Coach GP

What exactly is Functional Medicine?

Did you know that approximately 70% of modern health problems are lifestyle-related chronic diseases such as obesity and Type 2 Diabetes Mellitus?

Did you know that lifestyle interventions such as optimal nutrition, physical activity, stress reduction and rest lower the risk of these chronic diseases and are also an essential component for treating and managing such chronic conditions, even if you already have them?

Lets explore what Functional Medicine is and how it approaches chronic diseases in a different way.

According to The Institute for Functional Medicine:

“Functional Medicine is a systems-based, science-driven approach to Individualized Medicine that addresses the underlying causes of disease by using a systems-oriented approach and engaging both the patient and the practitioner in a therapeutic partnership.”

It reflects a Personalized Lifestyle Medicine approach to organize the patient’s story and determine appropriate interventions for the prevention and treatment of chronic disease.

So, lets look at Functional Medicine from a few different aspects.

Functional Medicine as Personalized/ Individualized Medicine. Functional Medicine treats each patient as a unique individual and takes into account the totality of the patient’s personal history, family history, environment and lifestyle, genetic background,  and mind/body/spirit. Then, interventions are tailored to each patient and adjusted based on the patient’s individualized response.

As a result, Functional Medicine uses Systems Biology at the main core of its practice. The NIH (National Institute of Health) explains System Biology to be a field that seeks to study the relationship and interactions between various parts of a biological system (such as metabolic pathways, organelles, cells and organisms) and to integrate this information to understand how biological systems function such as the human body.

Consequently, Functional Medicine does not use Organ System Diagnosis as we currently use it in the Allopathic Medical Model. This is where a collection of symptoms are given a name based on a dysfunction in an organ system, be it the cardiovascular system, endocrine system or the gastro-intestinal system.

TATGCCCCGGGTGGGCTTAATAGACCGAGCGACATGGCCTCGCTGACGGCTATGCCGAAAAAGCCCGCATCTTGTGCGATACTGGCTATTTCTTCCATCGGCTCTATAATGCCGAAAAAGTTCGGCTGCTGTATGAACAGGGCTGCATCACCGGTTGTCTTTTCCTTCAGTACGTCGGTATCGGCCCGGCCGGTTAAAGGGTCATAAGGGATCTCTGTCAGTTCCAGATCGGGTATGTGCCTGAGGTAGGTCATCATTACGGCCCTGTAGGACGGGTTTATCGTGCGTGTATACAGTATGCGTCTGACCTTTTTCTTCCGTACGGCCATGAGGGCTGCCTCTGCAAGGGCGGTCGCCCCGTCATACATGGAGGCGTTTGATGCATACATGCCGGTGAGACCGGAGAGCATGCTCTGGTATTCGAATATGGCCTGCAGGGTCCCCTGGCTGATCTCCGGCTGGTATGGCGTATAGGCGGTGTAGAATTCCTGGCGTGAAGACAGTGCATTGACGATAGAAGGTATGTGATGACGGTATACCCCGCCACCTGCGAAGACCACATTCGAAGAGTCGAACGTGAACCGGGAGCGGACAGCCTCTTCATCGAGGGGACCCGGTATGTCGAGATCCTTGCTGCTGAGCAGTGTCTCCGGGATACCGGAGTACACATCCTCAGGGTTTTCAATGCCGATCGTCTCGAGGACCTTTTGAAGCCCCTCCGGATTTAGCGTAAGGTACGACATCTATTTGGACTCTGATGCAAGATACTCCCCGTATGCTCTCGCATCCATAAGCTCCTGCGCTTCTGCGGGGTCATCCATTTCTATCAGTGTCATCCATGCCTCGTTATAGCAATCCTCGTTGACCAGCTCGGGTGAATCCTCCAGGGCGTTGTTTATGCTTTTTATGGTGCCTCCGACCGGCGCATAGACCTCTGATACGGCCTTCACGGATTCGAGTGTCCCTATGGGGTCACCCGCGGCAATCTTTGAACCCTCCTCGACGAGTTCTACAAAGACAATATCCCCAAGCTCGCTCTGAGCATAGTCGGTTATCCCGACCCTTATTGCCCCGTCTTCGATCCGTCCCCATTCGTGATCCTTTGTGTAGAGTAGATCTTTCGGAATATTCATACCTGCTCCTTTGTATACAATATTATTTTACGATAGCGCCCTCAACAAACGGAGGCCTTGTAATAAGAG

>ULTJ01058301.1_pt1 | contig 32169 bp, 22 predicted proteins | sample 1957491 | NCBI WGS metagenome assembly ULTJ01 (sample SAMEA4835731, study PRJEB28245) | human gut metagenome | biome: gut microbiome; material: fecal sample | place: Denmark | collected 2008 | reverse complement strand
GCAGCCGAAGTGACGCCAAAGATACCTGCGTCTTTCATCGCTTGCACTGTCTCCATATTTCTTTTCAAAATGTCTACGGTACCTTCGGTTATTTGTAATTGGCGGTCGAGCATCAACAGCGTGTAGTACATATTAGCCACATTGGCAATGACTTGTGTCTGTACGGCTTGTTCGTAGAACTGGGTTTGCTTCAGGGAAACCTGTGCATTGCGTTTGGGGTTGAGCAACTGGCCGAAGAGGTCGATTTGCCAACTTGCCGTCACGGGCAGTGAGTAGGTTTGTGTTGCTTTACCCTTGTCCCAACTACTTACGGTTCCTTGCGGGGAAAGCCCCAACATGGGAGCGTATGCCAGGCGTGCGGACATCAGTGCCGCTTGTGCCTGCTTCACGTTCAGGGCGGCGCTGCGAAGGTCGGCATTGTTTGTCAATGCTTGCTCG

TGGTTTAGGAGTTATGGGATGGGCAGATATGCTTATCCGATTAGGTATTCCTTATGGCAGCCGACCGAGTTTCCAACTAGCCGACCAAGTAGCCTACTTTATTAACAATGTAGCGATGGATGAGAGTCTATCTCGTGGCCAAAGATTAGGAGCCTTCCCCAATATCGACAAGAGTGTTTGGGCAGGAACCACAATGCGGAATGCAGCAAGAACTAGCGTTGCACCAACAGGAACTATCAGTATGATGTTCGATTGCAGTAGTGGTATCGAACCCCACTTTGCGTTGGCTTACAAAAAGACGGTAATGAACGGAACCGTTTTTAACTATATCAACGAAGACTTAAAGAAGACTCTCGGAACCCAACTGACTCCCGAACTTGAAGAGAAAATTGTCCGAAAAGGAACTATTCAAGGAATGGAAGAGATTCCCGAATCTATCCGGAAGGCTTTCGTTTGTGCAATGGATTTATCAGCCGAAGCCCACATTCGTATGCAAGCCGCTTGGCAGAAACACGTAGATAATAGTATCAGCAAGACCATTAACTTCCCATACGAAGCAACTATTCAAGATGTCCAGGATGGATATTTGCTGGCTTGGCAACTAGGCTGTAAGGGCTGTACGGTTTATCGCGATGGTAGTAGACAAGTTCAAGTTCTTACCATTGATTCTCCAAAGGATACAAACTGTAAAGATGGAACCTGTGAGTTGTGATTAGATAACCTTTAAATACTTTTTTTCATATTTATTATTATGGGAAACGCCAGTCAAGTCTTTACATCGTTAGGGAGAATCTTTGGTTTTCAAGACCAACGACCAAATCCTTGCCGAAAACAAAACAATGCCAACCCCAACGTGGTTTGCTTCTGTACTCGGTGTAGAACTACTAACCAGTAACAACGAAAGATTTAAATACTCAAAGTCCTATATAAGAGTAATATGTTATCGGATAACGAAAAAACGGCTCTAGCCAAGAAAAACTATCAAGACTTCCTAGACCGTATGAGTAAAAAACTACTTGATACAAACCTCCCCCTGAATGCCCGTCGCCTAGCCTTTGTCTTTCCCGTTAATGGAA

Then, the named disease is cited as the cause of the symptoms the patient is experiencing. This bit of circular logic avoids any discussion of the systemic or underlying causes of dysfunction and also treats all people with “Disease X” the same. This is despite the fact that 2 people with the same collection of symptoms may have completely different underlying physiological causes for the symptoms they display.

For example, lets look at a scenario with two patients that come to you for help.

Patient A is a slim, athletic executive who is conscious of his diet and exercise, BUT, unbeknownst to him, he has Type 2 Diabetes Mellitus because of the highly stressful work he has and poor sleeping habits. 

While, Patient B is a mother of 6 who is very busy taking care of her kids, feeds them on take out everyday and spends the evening watching TV. She is found to have Type 2 Diabetes Mellitus because her diet and sedentary lifestyle are not supporting her health.

So both Patient A and Patient B have developed Type 2 Diabetes Mellitus, the same disease, but each has developed the chronic illness from a different set of causative factors, which they might react to differently.

In conclusion, we have seen how Functional Medicine uses Personalized/Individualized Medicine and a Systems Biology approach to get to the underlying “ROOT” causes of disease, thereby removing the root cause of chronic diseases rather than use the current Organ System Diagnosis that Allopathic Medicine utilizes.

This is one of the main reasons why we have a chronic disease epidemic on our hands today.  There is literally “a pill for every ill.”

It is my hope and dream that every person and family will know about Functional Medicine so that they can decide which model of care best suits their health needs.



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